Day one of the Via Algarviana follows a convoluted route, initially heading north along the green, fertile valley of the Guadiana river. After leaving the river, the Via Algarviana climbs steeply west, passing through Corte Pereiras and on to the famous Lavajo menhirs. The trail then turns back to the south, crossing the Cadovais river and joining a long, steady climb up to Corte Tabelião. More undulating tracks lead up to the section finish in Balurcos.
The second section of the Via Algarviana is far shorter than the first. From Balurcos, undulating tracks wind through a delightful rural landscape to Palmeira then down to the banks of the Foupana river. This is a beautiful spot and a great place for a rest, but be aware that the river may not be safe to cross following heavy rain. Beyond the river, the trail climbs steeply to Corte Velha before crossing further gently rolling hills to Furnazinhas.
The Via Algarviana continues through a landscape of rolling hills, scrubby trees and rock rose. There are a number of hamlets and small villages along the route, but many of these – such as Monte Novo – have been largely abandoned. The largest settlement passed through, Malfrades, is still inhabited and possesses a public shelter and water fountain. Approaching Vaqueiros, walkers will need to decide whether to continue into the village or make the 2km detour to the Cova dos Mouros mining park.
Between Vaqueiros and Cachopo, the Via Algarviana crosses steep, undulating terrain dominated by cistus and stone pine plantations. However, there are also a number of hamlets – Monchique, Amoreira and Casas Baixas – where it is still possible to see small working farms surrounded by kitchen gardens and small agricultural plots. Indeed, one of the highlights of the section is the traditional rural architecture encountered. A final climb through a beautiful cork oak forest leads up to Cachopo.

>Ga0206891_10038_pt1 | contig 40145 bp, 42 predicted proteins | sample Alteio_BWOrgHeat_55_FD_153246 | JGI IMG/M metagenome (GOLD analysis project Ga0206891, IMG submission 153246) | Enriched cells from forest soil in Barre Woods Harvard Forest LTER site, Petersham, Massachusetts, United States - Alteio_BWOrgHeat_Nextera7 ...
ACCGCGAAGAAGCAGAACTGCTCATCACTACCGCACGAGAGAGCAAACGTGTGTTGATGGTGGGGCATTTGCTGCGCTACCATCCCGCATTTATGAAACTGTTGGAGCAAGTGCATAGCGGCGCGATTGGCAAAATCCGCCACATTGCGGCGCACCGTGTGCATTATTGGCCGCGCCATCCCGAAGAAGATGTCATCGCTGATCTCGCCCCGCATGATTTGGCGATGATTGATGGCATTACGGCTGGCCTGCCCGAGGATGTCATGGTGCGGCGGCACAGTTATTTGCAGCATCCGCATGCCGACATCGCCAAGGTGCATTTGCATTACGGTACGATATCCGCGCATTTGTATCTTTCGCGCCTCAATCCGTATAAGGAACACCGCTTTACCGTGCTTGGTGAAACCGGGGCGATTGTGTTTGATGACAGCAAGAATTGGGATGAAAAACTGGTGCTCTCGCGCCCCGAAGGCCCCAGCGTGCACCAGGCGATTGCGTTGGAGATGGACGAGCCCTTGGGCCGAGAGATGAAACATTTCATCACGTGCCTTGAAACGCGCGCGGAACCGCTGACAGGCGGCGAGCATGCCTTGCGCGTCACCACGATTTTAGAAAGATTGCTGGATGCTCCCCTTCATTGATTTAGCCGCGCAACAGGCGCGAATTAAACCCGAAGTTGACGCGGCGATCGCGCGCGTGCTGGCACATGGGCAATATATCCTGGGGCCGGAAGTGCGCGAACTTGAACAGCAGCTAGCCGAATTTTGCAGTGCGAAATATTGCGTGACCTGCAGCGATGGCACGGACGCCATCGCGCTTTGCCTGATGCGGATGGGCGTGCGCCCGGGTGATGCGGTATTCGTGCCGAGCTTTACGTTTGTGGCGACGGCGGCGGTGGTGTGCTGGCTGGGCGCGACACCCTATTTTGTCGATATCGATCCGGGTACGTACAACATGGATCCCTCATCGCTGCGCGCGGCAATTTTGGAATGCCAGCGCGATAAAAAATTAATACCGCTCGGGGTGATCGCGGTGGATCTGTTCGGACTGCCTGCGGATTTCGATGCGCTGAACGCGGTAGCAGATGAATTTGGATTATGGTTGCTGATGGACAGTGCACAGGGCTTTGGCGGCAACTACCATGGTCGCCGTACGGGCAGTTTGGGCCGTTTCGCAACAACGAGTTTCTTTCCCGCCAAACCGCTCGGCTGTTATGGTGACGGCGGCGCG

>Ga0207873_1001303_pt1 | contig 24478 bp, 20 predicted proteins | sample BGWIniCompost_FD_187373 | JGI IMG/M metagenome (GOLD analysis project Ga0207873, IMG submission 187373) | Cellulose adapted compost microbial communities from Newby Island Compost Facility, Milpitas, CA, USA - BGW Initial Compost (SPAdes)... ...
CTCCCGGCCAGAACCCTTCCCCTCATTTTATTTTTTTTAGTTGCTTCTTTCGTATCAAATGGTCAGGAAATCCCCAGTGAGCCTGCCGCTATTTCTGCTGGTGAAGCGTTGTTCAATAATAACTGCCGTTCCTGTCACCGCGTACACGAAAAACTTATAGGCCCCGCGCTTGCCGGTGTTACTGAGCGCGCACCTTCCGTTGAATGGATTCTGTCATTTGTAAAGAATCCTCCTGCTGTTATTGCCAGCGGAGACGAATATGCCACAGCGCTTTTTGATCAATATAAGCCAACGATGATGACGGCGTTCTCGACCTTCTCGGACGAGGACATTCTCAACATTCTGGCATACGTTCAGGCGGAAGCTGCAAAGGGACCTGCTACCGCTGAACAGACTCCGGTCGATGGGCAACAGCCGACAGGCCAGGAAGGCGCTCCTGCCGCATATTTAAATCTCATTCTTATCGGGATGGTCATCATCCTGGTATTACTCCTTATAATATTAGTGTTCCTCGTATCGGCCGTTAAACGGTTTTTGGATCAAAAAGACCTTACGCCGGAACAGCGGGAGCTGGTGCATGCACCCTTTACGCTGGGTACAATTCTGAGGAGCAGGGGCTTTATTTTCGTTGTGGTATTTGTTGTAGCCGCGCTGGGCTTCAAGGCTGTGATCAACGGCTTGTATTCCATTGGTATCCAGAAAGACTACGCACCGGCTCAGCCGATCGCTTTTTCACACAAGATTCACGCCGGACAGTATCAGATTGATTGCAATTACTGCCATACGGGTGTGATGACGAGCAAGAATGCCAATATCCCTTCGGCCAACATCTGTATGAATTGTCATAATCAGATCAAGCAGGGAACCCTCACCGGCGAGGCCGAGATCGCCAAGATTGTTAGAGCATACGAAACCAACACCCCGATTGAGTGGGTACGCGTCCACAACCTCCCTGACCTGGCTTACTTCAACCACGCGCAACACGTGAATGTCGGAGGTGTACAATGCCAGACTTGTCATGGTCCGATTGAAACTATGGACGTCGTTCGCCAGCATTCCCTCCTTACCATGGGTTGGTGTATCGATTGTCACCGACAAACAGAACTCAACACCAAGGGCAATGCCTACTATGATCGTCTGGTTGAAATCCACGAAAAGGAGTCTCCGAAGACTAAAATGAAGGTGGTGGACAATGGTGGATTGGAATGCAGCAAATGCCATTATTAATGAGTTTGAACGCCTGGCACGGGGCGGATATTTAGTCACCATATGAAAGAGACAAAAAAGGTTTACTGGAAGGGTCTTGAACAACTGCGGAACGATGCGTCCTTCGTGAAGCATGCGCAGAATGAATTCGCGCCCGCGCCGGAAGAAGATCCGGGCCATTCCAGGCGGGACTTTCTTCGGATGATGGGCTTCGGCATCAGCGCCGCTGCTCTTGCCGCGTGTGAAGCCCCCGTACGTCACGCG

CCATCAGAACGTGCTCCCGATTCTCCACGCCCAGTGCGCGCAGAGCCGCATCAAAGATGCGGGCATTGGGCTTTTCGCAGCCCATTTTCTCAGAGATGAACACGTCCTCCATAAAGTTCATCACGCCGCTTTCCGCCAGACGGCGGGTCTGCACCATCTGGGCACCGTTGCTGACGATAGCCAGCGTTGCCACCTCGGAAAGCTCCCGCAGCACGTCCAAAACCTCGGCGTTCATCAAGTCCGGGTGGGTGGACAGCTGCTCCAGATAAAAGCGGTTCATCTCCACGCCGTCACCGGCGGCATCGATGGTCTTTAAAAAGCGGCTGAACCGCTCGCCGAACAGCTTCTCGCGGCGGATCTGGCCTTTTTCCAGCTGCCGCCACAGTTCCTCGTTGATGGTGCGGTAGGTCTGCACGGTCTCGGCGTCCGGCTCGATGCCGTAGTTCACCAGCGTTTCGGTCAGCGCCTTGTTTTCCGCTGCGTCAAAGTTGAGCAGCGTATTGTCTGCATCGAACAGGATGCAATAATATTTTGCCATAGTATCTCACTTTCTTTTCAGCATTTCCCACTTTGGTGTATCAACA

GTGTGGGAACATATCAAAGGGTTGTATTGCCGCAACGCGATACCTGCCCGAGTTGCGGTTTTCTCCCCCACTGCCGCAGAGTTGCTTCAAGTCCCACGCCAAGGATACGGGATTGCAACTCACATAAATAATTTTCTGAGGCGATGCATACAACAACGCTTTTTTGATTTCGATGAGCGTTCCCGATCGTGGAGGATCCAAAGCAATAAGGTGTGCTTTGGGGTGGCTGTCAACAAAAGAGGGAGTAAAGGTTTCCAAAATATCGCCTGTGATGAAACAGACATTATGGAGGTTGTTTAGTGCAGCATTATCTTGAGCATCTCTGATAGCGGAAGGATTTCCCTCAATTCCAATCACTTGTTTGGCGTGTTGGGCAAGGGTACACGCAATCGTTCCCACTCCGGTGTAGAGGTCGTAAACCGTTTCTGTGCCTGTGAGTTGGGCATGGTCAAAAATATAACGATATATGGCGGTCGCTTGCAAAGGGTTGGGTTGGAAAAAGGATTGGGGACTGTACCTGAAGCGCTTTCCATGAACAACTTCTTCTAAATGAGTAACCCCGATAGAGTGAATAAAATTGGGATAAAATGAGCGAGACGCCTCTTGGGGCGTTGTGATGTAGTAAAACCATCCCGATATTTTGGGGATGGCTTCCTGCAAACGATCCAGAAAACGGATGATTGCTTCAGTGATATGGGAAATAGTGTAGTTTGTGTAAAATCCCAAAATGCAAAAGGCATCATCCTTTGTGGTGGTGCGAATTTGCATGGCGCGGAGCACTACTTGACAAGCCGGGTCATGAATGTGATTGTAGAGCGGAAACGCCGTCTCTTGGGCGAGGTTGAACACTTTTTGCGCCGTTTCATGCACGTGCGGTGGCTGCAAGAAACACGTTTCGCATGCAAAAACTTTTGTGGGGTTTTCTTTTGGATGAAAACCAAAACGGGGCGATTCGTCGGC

The section between Cachopo and Barranco do Velho passes through the heart of the forested Serra do Caldeirão and contains some of the most spectacular scenery in the eastern Algarve. However, it is also one of the most demanding sections of the Via Algarviana, with numerous climbs and descents and a long final ascent to Barranco do Velho. Some walkers may therefore prefer to split the section in two, stopping overnight at the rural centre in Feiteira (see below for details).
The section begins with a beautiful upland walk along the Serra do Caldeirão’s southern escarpment. There are lovely wild flower meadows and extensive views – including a first glimpse of the coast. A long forestry descent leads to a ford across the Rio Seco and an abrupt change in the character of the landscape as the Via Algarviana enters the Algarve’s barrocal: the fertile agricultural region between the narrow coastal strip and the hilly uplands of the serra. Roads, tracks and meandering orchard paths take the trail into Salir.
The section begins with a pleasant stroll through a rich agricultural landscape, passing through a number of small villages and hamlets. Dirt tracks then lead towards the Cerro do Vieira and the start of a steep climb on to the hill. After a pleasant ridgetop walk and descent into Benafim, the Via Algarviana heads north, through several dry fruit orchards, before eventually entering Alte alongside a beautiful stream. A final steep climb from the village leads to the Alte Hotel.
From the Alte Hotel, the Via Algarviana passes through a cultivated landscape of farms, small villages and dry fruit orchards. The path is often narrow, bringing additional variety and interest to the walk. After a long, steady descent down the scenic Barranco do Vale, the trail veers south, through Portela, before turning back north towards São Bartolomeu de Messines. The highlight of this final stretch is a narrow path along the lush riverine valley of the Meirinho.